(from the article `logic`) ...the argument is a deductive one. If the premises are intended to support the conclusion only to a lesser degree, the argument is called inductive. ... In logic an argument consists of a set of statements, the premises, whose truth supposedly supports the truth of a single statement called the ... ...deli...Found on http://www.britannica.com/eb/a-z/v/4
1. the extent to which a measurement, test, or study measures what it purports to measure. 2. occasionally, accuracy (q.v.).Found on http://users.ugent.be/~rvdstich/eugloss/DIC/dictio90.html
In logic, an argument is valid if and only if its conclusion is logically entailed by its premises. A formula is valid if and only if it is true under every interpretation, and an argument form (or schema) is valid if and only if every argument of that logical form is valid. ==Validity of arguments== An argument is valid if and only if the truth o...Found on http://en.wikipedia.org/wiki/Validity
Apprehension over the structure of an argument.Found on http://www.translationdirectory.com/glossaries/glossary083.htm
the extent to which a test measures what it was intended to measure. Validity indicates the degree of accuracy of either predictions or inferences based upon a test score.Found on http://ericae.net/edo/ed315430.htm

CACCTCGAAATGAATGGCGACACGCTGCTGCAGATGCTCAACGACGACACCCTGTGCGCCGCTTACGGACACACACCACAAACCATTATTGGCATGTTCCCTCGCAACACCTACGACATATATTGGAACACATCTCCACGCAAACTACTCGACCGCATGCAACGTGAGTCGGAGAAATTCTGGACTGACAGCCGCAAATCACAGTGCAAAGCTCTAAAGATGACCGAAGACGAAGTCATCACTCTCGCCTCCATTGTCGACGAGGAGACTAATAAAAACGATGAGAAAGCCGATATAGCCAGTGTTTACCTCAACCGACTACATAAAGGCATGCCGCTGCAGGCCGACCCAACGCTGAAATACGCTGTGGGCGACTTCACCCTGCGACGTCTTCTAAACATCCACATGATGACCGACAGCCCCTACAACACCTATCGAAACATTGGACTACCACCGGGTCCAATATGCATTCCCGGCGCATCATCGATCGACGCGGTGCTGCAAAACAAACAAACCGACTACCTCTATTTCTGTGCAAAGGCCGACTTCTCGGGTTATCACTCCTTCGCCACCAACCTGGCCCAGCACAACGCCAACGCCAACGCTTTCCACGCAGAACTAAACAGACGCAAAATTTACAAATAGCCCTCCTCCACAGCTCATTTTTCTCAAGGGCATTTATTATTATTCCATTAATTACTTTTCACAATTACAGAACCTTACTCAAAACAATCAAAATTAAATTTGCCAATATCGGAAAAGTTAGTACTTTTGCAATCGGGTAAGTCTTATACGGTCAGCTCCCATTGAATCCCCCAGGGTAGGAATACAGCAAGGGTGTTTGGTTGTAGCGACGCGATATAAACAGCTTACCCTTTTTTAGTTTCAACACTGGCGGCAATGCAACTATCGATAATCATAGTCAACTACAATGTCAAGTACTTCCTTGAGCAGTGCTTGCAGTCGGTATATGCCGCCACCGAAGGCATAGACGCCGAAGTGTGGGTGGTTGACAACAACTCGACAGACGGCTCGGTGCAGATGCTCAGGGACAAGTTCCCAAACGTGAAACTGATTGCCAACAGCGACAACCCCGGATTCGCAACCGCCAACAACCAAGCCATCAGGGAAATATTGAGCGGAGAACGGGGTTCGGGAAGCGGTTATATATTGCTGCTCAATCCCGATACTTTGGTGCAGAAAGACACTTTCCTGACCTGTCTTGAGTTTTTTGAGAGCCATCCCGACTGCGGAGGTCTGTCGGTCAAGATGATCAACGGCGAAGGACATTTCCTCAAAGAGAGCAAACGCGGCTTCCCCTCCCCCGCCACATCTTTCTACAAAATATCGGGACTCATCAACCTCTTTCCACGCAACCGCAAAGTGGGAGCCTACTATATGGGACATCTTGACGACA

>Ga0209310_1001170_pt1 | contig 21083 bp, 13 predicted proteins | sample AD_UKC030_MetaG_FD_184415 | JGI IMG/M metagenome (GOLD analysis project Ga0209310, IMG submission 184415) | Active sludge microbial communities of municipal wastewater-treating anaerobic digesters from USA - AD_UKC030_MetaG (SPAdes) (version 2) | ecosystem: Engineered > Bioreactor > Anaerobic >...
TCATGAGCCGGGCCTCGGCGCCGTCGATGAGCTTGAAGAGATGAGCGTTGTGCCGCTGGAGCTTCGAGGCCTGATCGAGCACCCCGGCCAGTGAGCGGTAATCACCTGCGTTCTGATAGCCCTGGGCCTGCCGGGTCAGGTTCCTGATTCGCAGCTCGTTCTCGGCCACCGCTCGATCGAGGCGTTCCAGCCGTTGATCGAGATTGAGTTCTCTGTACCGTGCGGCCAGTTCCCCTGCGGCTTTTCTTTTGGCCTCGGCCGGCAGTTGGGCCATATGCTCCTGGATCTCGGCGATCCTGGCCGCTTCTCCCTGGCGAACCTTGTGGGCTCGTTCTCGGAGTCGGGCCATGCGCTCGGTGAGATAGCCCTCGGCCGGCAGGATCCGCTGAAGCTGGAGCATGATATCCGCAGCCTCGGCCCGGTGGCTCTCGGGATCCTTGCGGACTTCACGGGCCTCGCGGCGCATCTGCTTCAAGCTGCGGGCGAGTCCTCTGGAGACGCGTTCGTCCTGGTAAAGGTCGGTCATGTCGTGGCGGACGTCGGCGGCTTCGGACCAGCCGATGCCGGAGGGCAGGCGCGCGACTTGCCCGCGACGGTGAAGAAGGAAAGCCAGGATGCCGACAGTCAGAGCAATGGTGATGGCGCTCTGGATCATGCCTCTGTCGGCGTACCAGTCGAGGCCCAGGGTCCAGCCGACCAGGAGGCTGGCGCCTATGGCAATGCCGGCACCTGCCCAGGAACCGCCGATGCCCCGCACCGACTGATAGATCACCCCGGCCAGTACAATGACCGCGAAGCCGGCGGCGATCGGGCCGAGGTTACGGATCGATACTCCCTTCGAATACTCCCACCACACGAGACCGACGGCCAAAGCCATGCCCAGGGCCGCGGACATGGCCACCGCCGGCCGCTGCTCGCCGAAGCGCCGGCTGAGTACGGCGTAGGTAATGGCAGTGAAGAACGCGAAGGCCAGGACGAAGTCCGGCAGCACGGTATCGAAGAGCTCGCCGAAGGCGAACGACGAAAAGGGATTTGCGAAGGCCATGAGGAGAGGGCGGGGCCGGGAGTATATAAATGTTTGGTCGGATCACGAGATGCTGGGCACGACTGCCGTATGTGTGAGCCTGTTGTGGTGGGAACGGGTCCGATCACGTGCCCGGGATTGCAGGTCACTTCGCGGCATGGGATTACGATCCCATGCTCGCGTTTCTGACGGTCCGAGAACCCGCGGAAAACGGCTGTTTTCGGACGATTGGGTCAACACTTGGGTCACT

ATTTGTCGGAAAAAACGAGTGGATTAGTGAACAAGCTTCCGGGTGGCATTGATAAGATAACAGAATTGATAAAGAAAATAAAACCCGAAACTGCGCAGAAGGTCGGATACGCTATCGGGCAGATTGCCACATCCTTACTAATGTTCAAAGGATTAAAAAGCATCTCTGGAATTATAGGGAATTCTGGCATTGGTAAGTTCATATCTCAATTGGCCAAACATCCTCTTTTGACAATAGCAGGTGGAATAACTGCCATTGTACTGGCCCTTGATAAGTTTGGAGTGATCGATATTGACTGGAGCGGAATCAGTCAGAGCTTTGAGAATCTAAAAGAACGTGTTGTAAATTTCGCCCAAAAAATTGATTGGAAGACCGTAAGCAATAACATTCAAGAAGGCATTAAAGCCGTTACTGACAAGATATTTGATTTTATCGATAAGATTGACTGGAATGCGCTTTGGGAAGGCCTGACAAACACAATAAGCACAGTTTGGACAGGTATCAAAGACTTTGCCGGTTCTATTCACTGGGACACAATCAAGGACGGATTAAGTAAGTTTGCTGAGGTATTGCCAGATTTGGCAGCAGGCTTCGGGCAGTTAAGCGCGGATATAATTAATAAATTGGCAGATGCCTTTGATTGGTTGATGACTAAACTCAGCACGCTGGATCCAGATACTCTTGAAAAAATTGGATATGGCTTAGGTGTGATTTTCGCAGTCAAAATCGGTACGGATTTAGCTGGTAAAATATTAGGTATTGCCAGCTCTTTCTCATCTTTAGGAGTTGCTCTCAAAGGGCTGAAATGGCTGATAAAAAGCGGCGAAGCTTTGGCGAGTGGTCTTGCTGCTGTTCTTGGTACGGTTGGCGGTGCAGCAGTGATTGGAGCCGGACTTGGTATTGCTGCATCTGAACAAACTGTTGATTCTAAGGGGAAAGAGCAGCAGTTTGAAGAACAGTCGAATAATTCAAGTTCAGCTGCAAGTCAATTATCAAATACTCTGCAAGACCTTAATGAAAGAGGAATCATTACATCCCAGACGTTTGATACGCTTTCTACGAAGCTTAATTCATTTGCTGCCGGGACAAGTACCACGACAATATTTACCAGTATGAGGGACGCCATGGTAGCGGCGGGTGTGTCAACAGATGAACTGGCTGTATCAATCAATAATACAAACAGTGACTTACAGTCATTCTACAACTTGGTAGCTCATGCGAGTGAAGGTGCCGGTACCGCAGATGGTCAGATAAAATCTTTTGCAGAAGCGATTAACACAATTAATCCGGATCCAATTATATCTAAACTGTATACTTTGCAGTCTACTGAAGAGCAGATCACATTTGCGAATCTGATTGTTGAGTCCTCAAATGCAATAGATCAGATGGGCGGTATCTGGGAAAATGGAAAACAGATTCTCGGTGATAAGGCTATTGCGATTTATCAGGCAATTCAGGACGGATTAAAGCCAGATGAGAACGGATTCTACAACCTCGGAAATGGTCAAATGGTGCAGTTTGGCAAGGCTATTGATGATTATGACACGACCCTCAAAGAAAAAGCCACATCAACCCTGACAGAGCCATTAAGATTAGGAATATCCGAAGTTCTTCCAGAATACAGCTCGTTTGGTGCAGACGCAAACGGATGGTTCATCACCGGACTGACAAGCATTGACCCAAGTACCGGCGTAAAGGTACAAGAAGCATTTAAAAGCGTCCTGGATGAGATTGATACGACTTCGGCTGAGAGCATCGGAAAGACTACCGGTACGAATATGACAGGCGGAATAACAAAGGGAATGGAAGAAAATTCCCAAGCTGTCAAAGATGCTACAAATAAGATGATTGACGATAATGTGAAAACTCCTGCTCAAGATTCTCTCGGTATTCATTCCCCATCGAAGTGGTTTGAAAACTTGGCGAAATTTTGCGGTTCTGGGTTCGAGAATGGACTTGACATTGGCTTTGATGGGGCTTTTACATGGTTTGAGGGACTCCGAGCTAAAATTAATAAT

An indication that an assessment instrument consistently measures what it is designed to measure, excluding extraneous features from such measurement.Found on http://www.encyclo.co.uk/local/21150
Validity is that feature of arguments or chains of reasoning studied by the science of logic. The notion of validity may be defined in two ways. The first uses the notion of truth: an argument is valid if the truth of its conclusion is guaranteed by the truth of its premises. The second appeals to basic accepted patterns of reasoning or principles ...Found on http://www.probertencyclopaedia.com/browse/AV.HTM
Type: Term Pronunciation: vă-lid′i-tē Definitions: 1. An index of how well a test or procedure in fact measures what it purports to measure; an objective index by which to describe how valid a test or procedure is.Found on http://www.medilexicon.com/medicaldictionary.php?t=96617
No exact match found